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Payday loans sound simple and straightforward, however if you can't repay the loan on time, they can quickly become a nightmare.
With a payday loan, you agree to borrow a certain amount, over a fixed period of time - for example, £150 for 10 days. You don't normally repay using a cheque or by ringing up with your bank details. Instead, the lender will automatically take the loan amount, plus interest, direct from your bank account on the agreed day of repayment. This is a process known as Continuous Payment Authority (CPA).
It's your job to ensure there is enough money in your account to cover your repayment on the agreed date.
It's common for lenders to take the money from 5am on the day of collection. If there's no money in the account, or not enough to cover the whole debt, they will keep trying to collect payments for as long as it takes to recover the entire amount.
As soon as you have problems repaying your loan, talk to your payday lender and try to arrange a repayment plan with them.
If anyone has repaid loans for you in the past, such as friends or family, lenders will also try to take money from their account to settle your debt - again, this will happen as many times as necessary to get the money.
Most payday loan providers will immediately slap you with a late payment fee of around £15 if they cannot collect payment on its due date. The loan will also continue to attract interest, often at about 1% a day. This means a £100 debt would balloon to about £187 if you made no payments for two months.
Payday loans are one of the most expensive ways to borrow money, with annual percentage rates up to a staggering 6,000%, compared with a typical credit card APR of 20%. So the longer your payday loans drag on, the more your debts can spiral out of control.
Beware also that failing to repay a payday loan will also damage your credit file, making it harder to get credit in the future.
If you do have some money in your bank but need it for your priority bills such as your mortgage or rent, you can stop the payday lender taking money from your account. You need to contact your bank and asked for the Continuous Payment Authority (CPA) to be cancelled (or the standing order or direct debit, if this is how you have chosen to pay). Under the Payment Services Regulations you have the right to withdraw your permission for a payment directly with your bank, you do not need to approach the company first.
If you have written a post-dated cheque to the payday lender to cash on the due date, contact your bank and ask them to cancel the cheque.
You must always give your bank as much notice as possible, at least several days, or they might not be able to cancel the payment for you.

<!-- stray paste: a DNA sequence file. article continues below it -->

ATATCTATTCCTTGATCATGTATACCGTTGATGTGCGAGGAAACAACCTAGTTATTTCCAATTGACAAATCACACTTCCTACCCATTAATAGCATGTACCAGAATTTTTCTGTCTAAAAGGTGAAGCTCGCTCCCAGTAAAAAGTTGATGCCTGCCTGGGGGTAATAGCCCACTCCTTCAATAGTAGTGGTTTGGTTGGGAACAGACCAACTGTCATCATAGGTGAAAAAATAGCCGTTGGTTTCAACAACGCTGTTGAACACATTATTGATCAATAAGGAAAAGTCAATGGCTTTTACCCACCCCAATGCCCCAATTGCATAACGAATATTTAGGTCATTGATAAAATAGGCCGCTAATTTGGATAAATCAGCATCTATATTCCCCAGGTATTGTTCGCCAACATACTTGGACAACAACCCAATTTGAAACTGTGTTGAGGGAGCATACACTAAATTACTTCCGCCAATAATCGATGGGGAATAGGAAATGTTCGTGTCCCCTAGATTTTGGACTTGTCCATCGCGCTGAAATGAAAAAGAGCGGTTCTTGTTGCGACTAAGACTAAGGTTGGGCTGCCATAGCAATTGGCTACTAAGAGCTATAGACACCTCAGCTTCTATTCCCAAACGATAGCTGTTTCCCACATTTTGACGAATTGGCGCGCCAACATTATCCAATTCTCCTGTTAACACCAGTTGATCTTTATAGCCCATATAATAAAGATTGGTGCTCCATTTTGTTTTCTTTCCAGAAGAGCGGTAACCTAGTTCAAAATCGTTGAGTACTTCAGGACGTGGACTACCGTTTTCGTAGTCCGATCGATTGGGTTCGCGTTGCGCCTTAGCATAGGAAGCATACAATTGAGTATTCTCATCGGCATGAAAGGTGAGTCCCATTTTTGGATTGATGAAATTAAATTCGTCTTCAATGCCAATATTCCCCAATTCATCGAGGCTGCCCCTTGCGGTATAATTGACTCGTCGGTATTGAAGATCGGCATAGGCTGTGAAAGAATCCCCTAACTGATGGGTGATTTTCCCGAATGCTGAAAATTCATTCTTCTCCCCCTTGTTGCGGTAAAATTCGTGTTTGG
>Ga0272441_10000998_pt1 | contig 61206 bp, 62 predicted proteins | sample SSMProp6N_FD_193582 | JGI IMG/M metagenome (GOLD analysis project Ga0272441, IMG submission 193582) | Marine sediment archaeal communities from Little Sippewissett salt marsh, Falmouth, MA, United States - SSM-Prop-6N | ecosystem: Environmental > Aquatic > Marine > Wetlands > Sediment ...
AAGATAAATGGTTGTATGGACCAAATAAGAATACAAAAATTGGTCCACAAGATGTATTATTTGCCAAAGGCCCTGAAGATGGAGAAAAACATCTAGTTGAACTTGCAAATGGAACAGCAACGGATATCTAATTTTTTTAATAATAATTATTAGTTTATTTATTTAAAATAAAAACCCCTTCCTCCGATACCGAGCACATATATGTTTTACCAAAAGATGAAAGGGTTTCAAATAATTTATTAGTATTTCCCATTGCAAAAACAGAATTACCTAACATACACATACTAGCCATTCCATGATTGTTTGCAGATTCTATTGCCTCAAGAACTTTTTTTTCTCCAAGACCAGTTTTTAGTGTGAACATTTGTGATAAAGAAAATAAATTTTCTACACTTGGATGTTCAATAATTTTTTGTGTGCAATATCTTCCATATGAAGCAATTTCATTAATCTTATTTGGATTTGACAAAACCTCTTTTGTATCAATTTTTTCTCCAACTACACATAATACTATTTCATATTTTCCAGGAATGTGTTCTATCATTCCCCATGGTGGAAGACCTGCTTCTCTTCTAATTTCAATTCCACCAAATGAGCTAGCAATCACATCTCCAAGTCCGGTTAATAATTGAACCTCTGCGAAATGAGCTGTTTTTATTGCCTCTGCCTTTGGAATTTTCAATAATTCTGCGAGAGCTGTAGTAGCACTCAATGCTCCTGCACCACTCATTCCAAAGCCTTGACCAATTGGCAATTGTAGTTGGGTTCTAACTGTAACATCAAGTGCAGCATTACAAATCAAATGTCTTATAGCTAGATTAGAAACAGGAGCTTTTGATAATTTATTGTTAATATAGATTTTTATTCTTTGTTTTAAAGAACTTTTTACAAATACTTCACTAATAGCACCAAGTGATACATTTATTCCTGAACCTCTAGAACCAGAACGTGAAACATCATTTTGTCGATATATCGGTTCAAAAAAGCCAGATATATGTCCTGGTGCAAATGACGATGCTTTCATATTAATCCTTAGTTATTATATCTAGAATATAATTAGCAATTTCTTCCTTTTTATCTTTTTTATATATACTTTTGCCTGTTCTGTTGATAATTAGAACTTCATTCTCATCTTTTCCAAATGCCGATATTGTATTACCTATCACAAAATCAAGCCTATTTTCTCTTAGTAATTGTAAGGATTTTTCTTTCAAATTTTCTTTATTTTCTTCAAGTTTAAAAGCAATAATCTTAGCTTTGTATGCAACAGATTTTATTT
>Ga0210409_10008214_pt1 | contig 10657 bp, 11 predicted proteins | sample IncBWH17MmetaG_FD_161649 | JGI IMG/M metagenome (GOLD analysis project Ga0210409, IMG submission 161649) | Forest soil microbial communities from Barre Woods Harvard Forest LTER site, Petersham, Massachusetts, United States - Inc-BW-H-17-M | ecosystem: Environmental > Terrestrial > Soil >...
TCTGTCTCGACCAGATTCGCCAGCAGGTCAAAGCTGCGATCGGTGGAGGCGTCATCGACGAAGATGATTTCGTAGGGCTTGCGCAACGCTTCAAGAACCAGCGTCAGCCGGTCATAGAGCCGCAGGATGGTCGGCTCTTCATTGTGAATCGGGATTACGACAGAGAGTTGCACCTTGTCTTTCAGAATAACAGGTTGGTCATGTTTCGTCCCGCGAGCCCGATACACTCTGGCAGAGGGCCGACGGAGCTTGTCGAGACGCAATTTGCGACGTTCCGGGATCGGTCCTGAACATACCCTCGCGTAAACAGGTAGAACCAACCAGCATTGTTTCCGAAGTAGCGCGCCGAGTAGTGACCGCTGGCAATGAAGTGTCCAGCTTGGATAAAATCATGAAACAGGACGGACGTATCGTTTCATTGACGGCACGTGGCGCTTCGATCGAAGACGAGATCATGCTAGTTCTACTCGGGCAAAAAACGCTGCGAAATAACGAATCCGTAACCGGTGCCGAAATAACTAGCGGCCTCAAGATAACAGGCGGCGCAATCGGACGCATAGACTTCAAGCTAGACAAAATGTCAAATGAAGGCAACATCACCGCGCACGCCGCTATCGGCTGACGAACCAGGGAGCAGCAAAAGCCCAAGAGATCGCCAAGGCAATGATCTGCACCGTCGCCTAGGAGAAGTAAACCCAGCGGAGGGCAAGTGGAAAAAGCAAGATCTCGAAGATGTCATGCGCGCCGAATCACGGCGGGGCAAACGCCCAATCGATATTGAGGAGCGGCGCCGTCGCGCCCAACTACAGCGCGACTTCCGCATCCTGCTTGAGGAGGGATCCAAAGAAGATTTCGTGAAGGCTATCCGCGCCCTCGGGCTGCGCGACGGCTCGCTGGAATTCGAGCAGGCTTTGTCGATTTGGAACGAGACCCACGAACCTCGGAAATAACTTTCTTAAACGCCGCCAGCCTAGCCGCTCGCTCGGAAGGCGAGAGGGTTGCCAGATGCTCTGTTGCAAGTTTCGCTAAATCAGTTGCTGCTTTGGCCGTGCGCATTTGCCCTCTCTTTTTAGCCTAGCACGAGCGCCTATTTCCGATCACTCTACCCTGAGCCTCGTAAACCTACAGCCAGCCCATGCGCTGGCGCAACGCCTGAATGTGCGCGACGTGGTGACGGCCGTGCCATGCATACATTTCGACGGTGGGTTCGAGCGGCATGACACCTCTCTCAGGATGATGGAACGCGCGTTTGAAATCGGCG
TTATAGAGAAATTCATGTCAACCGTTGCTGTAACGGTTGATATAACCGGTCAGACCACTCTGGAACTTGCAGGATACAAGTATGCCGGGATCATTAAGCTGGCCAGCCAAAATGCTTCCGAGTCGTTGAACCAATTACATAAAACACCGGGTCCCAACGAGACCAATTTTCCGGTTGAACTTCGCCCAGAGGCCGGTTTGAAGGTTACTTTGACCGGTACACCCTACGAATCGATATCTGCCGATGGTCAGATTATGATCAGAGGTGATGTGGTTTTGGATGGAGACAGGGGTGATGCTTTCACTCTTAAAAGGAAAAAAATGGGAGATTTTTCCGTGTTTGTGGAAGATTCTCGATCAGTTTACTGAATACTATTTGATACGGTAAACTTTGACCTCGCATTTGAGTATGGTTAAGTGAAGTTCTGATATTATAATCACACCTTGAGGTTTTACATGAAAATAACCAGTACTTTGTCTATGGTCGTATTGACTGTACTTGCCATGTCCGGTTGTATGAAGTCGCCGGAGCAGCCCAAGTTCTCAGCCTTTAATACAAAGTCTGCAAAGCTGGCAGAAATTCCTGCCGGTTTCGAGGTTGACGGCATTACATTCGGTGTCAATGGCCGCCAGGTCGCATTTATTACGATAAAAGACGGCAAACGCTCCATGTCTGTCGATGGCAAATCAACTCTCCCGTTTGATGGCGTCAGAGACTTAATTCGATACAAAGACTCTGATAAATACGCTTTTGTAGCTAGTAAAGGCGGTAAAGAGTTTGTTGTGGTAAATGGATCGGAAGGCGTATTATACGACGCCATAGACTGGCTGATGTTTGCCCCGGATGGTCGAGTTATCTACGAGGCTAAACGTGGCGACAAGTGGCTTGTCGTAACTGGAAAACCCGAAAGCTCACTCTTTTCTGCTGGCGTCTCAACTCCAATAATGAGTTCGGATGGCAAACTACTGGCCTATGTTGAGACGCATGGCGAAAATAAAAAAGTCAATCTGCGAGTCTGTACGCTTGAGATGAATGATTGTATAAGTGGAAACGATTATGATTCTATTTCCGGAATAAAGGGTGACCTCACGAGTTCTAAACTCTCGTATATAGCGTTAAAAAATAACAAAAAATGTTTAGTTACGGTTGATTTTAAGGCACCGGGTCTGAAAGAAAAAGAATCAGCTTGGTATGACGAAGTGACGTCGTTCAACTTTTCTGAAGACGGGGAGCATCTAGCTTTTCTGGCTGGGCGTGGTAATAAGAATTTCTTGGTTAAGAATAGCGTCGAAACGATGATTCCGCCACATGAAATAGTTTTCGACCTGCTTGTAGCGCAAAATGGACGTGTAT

As soon as you realise you cannot pay back a payday loan, you should contact a free and independent debt charity for advice. The Citizens Advice Bureau, Stepchange or National Detline, amongst others, can all offer advice on your rights when dealing with payday lenders and help to get your finances back on track, so you don't have to rely on expensive credit anymore.
Don't be put off by calling these services as they are used daily by hundreds of people who need help for Payday loan issues.
The first thing you should do is to let your creditor know that you are in financial difficulty. The minute you realise you are in too deep and you have taken on too much is the minute you should contact them.
If you have taken out an instant loan online and you do not let your creditor know that you are in financial difficulty, they cannot help you. But it may surprise you that, because the companies offering personal loans for "bad credit customers" are licensed by the Financial Conduct Authority, there are certain rules and guidelines that they must follow.
Those rules and guidelines are specifically put in place to help customers who are struggling with payments and who can't repay their debt.
There are lots of different ways you can get in touch to let your creditor know that you are in financial difficulty. Most lenders suggest the best way to contact them is by phone.
If you haven't paid up or devised a repayment plan within a certain time, normally two months, the payday lender will pass your case onto a debt collection agency. This can be very stressful time as you are likely to start receiving letters, phone calls and even home visits demanding the money.
If you reach this stage, you should sit down and work out how much you can afford to pay back and how often. Discuss this with your debt collector. You pay the collector and the collector will pass the money onto the payday lender.
If a payday lender doesn't follow the rules laid down by the Financial Conduct Authority (FCA), you can make a complaint. If you're not satisfied with the response or they don't get back to you within eight weeks, you can make a complaint to the Financial Ombudsman Service. This service is free and the CAB website has a template letter to aid you in you complaint and subsequent follow up's.